Putting your money where your mouth is – are injured feelings index-linked?

Through a long and not very relevant series of arguments, the Court of Appeal in De Souza – v – Vinci Construction (UK) Limited has just decided that in effect they are. This is not a surprising conclusion, since otherwise inflation would erode the value of such awards as either proper compensation for the employee or meaningful deterrent for the employer. However, this might be an opportune moment to look at some factors which can militate for or against material injured feelings awards.

Of course, the principal determinant is the nature of the act of discrimination itself. The first real scientific attempt to bring some order to injured feelings compensation was Vento – v – Chief Constable of West Yorkshire Police in 2003. This set out three “Vento” bands of seriousness running from about £500 to around £25,000 for the most serious and prolonged discrimination. In the interim, those parameters have nudged up to around £750-£30,000, and De Souza makes it clear that they are still on the move.

Respondent lawyers are well used to arguments that the impact of even minor acts of discrimination is so earth-shattering for the claimant that nothing less than £30,000 will properly assuage his hurt, but that is very rarely true. Relevant factors will include persistency (especially in the face of requests to stop), evident intention, any dishonesty in the employer’s conduct, any actual or threatened or physical assault, the relative hierarchical position of victim and perpetrator and the consequences for the employee’s future confidence and employability.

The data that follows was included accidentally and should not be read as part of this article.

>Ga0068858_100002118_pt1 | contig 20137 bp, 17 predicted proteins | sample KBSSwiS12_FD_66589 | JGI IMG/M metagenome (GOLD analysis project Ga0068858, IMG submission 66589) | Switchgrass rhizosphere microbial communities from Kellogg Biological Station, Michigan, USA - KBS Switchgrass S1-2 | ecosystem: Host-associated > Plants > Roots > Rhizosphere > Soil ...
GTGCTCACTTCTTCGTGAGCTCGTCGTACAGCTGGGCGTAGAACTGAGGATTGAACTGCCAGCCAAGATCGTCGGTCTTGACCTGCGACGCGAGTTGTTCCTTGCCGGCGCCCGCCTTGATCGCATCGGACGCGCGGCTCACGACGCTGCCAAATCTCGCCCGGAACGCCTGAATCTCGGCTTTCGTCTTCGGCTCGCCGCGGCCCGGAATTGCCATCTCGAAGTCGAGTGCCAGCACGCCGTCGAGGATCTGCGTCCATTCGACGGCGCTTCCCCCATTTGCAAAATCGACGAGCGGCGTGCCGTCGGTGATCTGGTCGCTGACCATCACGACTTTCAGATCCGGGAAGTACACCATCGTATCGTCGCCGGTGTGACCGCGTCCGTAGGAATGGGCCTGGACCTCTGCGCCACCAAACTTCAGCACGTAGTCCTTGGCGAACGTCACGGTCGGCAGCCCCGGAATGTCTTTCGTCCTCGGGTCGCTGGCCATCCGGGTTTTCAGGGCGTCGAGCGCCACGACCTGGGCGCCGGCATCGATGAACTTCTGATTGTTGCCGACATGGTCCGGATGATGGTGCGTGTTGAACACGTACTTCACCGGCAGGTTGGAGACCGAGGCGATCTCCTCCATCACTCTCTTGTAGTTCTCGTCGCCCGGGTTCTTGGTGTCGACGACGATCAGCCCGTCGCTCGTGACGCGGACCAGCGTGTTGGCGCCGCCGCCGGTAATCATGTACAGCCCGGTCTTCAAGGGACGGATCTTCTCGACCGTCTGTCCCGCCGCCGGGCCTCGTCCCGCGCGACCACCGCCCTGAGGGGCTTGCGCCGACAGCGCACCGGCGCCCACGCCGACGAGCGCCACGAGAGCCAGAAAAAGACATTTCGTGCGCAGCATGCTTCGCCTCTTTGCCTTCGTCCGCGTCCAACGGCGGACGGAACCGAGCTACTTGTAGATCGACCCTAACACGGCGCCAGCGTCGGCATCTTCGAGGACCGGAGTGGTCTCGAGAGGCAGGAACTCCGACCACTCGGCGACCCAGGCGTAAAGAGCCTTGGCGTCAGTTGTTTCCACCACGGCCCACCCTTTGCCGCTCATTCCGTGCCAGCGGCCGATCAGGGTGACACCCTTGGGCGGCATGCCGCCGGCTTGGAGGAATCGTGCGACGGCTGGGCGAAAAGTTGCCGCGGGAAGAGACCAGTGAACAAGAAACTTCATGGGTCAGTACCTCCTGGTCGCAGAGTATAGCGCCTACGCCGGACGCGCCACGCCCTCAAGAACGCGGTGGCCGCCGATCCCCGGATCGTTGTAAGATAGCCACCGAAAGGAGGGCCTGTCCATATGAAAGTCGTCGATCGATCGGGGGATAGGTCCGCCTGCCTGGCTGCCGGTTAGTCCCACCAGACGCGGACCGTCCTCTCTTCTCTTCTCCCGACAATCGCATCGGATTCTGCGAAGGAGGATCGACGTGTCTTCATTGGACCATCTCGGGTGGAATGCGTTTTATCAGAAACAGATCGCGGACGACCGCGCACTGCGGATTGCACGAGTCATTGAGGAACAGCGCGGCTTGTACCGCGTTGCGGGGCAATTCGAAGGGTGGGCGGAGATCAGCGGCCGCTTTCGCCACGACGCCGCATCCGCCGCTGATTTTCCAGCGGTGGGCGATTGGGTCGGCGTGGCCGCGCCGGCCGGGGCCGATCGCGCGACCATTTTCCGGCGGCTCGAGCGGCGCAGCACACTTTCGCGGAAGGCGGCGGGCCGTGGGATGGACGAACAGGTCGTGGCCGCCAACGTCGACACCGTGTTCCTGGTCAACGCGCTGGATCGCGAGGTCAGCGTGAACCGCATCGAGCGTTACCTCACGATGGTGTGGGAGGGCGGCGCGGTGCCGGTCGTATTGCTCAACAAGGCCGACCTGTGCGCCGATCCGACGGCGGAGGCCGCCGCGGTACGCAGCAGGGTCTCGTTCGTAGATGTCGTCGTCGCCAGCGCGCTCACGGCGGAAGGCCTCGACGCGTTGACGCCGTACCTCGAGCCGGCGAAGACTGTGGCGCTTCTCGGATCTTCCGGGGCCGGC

However, once the discriminatory event has happened, there is still an opportunity for HR to make the matter better or worse, since the Employment Tribunal will consider not just the act itself but also the employer’s response to it. Put at its most basic, for example, an act of discriminatory harassment which is then apologised for will probably attract a lesser injured feelings award than one which is not. So assuming that there has been an act of what looks like unlawful discrimination in your business, what might you be able to do, even afterwards, to reduce the company’s exposure?

  • As a statement of general principle, do not defend the indefensible – it just adds insult to injury and only makes matters worse. An early admission that the employee’s feelings of hurt and unfairness are justified will itself go a long way towards resolving them.
  • Apologise, but do it properly and not grudgingly. “I am sorry if I upset you” sounds sceptical that there was any genuine offence caused [subtext for ET – not only has this company discriminated but now it is accusing the complainant of lying]. On the other hand, “I am sorry that I upset you” sounds very different, especially if said promptly, at least outwardly voluntarily and accompanied by either explanation or retraction. This is why train operator apologies for disrupted services reduce you to such boiling fury – “We apologise for any inconvenience caused” implies that there are times when you really honestly don’t mind (in fact, quite enjoy) being stuck indefinitely at Farringdon with no idea of when you might get home.